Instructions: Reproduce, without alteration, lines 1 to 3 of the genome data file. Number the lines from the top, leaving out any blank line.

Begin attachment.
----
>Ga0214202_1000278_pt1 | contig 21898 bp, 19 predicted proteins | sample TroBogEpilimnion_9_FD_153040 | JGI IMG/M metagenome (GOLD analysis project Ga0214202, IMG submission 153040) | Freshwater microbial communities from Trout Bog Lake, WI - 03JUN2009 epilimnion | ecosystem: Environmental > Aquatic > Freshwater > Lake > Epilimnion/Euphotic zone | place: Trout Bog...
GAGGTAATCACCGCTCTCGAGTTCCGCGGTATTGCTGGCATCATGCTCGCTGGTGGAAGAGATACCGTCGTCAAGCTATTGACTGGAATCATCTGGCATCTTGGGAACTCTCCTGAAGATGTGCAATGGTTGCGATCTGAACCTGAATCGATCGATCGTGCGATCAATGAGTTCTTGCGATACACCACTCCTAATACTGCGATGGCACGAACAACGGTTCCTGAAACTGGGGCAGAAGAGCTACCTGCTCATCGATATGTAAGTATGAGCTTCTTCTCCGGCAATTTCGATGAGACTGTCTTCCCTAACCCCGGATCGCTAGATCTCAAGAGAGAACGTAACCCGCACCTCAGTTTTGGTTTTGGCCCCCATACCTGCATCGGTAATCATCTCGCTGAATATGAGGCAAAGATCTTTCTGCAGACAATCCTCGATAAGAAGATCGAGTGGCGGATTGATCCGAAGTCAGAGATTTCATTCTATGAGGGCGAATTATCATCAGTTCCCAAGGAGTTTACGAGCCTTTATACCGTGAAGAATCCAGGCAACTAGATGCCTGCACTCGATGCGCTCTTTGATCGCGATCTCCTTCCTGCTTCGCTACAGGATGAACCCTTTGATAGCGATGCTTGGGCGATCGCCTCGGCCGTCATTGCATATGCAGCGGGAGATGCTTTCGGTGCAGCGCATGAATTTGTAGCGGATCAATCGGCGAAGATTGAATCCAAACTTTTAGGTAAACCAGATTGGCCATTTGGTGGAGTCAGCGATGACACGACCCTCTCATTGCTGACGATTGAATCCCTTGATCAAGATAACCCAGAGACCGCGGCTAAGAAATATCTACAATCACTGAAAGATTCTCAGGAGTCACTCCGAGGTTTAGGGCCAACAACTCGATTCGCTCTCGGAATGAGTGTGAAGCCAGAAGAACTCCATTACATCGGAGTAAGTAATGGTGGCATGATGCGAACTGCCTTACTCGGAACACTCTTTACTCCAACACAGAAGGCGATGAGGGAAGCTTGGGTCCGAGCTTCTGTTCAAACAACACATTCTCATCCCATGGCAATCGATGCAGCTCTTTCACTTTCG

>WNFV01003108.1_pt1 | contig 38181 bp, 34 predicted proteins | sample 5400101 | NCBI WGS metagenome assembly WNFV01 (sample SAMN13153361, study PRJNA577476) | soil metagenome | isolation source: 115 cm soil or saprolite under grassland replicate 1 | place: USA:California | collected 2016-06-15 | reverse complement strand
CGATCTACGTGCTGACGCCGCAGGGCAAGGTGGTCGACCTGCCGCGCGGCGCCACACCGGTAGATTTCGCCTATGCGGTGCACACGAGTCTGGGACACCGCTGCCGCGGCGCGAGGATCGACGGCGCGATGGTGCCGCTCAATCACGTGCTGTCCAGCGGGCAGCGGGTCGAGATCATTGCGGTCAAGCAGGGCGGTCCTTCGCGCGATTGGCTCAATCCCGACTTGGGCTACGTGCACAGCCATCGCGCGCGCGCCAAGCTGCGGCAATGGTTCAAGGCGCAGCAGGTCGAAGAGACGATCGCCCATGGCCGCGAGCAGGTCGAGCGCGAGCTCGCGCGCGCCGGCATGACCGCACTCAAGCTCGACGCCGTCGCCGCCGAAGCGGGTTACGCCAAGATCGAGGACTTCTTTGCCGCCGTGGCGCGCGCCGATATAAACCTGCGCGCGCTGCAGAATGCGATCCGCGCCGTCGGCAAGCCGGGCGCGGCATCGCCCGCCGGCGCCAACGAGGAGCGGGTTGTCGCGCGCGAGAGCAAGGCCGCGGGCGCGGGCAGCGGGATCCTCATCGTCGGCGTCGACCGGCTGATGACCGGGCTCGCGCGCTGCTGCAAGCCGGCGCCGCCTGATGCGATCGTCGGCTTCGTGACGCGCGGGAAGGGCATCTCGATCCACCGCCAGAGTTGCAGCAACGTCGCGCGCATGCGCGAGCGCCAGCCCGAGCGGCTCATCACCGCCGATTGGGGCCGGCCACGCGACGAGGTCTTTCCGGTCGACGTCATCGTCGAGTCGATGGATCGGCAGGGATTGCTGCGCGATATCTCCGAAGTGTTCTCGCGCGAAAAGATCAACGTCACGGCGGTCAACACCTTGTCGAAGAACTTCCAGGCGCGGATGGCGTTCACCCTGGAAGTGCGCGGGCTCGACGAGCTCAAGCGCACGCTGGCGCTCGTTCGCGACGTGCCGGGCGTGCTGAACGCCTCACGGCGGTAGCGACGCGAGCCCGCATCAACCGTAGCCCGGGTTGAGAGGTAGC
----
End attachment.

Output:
>Ga0214202_1000278_pt1 | contig 21898 bp, 19 predicted proteins | sample TroBogEpilimnion_9_FD_153040 | JGI IMG/M metagenome (GOLD analysis project Ga0214202, IMG submission 153040) | Freshwater microbial communities from Trout Bog Lake, WI - 03JUN2009 epilimnion | ecosystem: Environmental > Aquatic > Freshwater > Lake > Epilimnion/Euphotic zone | place: Trout Bog...
GAGGTAATCACCGCTCTCGAGTTCCGCGGTATTGCTGGCATCATGCTCGCTGGTGGAAGAGATACCGTCGTCAAGCTATTGACTGGAATCATCTGGCATCTTGGGAACTCTCCTGAAGATGTGCAATGGTTGCGATCTGAACCTGAATCGATCGATCGTGCGATCAATGAGTTCTTGCGATACACCACTCCTAATACTGCGATGGCACGAACAACGGTTCCTGAAACTGGGGCAGAAGAGCTACCTGCTCATCGATATGTAAGTATGAGCTTCTTCTCCGGCAATTTCGATGAGACTGTCTTCCCTAACCCCGGATCGCTAGATCTCAAGAGAGAACGTAACCCGCACCTCAGTTTTGGTTTTGGCCCCCATACCTGCATCGGTAATCATCTCGCTGAATATGAGGCAAAGATCTTTCTGCAGACAATCCTCGATAAGAAGATCGAGTGGCGGATTGATCCGAAGTCAGAGATTTCATTCTATGAGGGCGAATTATCATCAGTTCCCAAGGAGTTTACGAGCCTTTATACCGTGAAGAATCCAGGCAACTAGATGCCTGCACTCGATGCGCTCTTTGATCGCGATCTCCTTCCTGCTTCGCTACAGGATGAACCCTTTGATAGCGATGCTTGGGCGATCGCCTCGGCCGTCATTGCATATGCAGCGGGAGATGCTTTCGGTGCAGCGCATGAATTTGTAGCGGATCAATCGGCGAAGATTGAATCCAAACTTTTAGGTAAACCAGATTGGCCATTTGGTGGAGTCAGCGATGACACGACCCTCTCATTGCTGACGATTGAATCCCTTGATCAAGATAACCCAGAGACCGCGGCTAAGAAATATCTACAATCACTGAAAGATTCTCAGGAGTCACTCCGAGGTTTAGGGCCAACAACTCGATTCGCTCTCGGAATGAGTGTGAAGCCAGAAGAACTCCATTACATCGGAGTAAGTAATGGTGGCATGATGCGAACTGCCTTACTCGGAACACTCTTTACTCCAACACAGAAGGCGATGAGGGAAGCTTGGGTCCGAGCTTCTGTTCAAACAACACATTCTCATCCCATGGCAATCGATGCAGCTCTTTCACTTTCG

>WNFV01003108.1_pt1 | contig 38181 bp, 34 predicted proteins | sample 5400101 | NCBI WGS metagenome assembly WNFV01 (sample SAMN13153361, study PRJNA577476) | soil metagenome | isolation source: 115 cm soil or saprolite under grassland replicate 1 | place: USA:California | collected 2016-06-15 | reverse complement strand